We are asked this question very frequently about our two biggest selling log home sealants. Both of these sealants were formulated to weatherproof joinery in log and log sided buildings. Our simplest answer is that in general, Perma-Chink should be used in applications where the seam width is one inch or wider and Energy Seal is a better choice in sealant seams that are narrower than one inch or where joinery was not intended to have chinking applied to it. However, this answer is overly simplistic when you consider the variety of log profiles and joinery types and many different surfaces that come together to make up a finished log structure.
By Tony Huddleston
VP of Sales and Operations, Perma-Chink Systems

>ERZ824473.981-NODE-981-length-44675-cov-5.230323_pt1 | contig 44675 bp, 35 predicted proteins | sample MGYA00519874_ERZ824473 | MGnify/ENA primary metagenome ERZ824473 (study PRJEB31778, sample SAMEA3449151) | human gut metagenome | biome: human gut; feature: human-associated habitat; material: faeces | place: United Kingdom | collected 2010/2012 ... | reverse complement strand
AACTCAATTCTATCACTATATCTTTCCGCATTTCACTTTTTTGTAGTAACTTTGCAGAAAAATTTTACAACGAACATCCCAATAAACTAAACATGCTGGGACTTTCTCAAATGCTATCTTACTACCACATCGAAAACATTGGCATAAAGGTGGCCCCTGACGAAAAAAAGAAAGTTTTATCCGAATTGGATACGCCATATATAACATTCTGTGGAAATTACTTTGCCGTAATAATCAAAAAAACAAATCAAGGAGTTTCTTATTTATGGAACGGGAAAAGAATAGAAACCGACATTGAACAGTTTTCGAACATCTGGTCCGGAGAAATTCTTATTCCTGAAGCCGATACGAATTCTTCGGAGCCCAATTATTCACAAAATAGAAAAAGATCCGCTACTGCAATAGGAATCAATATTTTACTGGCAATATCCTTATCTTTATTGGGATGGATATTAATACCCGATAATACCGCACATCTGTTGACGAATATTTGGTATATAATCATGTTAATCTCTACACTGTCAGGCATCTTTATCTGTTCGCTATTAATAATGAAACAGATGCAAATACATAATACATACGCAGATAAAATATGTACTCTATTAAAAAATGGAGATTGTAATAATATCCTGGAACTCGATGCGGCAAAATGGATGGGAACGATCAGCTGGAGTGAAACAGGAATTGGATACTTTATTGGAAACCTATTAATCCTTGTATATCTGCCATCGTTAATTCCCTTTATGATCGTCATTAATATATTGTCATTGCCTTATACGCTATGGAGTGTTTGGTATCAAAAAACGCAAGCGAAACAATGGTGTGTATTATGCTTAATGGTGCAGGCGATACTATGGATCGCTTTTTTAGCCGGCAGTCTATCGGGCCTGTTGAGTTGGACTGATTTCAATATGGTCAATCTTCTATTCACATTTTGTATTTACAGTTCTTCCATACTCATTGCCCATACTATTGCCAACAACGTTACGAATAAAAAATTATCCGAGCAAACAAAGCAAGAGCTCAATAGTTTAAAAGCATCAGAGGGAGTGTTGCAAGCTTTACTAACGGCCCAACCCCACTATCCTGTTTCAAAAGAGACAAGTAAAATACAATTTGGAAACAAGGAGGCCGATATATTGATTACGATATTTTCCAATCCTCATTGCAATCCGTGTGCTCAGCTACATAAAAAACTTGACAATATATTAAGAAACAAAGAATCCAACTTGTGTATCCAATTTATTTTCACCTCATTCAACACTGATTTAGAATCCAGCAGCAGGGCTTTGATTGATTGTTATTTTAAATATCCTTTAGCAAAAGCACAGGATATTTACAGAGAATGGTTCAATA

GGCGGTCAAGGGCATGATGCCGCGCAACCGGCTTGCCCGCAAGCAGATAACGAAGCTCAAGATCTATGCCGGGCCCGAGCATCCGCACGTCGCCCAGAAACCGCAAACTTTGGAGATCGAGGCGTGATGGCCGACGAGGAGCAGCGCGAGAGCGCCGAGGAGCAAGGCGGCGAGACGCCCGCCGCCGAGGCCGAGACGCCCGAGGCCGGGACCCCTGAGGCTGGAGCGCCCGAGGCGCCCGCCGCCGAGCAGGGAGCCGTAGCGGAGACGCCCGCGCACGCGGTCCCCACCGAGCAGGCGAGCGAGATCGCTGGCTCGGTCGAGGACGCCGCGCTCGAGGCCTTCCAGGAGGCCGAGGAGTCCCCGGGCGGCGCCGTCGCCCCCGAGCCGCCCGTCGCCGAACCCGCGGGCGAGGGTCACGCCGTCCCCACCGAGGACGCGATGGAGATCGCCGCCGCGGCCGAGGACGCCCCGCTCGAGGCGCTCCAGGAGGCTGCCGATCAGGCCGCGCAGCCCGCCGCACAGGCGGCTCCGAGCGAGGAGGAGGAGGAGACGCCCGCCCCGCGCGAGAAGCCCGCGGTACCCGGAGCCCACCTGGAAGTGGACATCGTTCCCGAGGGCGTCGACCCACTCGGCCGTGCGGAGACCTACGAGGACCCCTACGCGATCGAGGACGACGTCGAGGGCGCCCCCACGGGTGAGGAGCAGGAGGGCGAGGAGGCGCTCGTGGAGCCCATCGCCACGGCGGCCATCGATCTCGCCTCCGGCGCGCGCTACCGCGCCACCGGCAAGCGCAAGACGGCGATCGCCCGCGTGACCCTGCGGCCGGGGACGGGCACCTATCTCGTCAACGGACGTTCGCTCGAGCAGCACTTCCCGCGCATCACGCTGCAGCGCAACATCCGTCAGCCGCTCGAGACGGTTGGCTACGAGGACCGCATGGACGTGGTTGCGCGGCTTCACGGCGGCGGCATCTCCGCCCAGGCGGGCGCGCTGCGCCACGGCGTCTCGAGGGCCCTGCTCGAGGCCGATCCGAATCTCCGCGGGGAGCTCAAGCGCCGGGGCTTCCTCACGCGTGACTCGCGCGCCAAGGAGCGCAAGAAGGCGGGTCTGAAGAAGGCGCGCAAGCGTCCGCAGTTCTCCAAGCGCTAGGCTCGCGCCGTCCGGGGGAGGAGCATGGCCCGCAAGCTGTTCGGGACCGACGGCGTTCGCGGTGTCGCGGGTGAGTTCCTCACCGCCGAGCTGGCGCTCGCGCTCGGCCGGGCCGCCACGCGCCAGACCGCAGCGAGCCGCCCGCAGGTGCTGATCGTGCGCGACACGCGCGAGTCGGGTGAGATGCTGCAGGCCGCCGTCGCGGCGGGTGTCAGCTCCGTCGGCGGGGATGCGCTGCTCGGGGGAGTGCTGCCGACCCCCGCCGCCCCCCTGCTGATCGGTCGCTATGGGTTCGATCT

Log home living in today’s world can be linked to the same pioneer spirit that helped many of our ancestors forge a new world. The spirit that dwells in so many of us tells us that we want something different from all the rest. Something that enables us to have a different way of expressing our lifestyle that embodies the individuality in some of us that separates us from the masses.
The months or years that are spent researching log home styles, construction methods, visits to dealers and talking with homeowners about their homes are brought to reality when we finally move into a new log home. Hopefully during our quest for the home we wanted that our dealer advised us to plan for maintenance and to design our homes to be “maintenance friendly”. After all we, like our homes are not going to be forever young, so planning for maintenance down the road will pay off big dividends in years to come.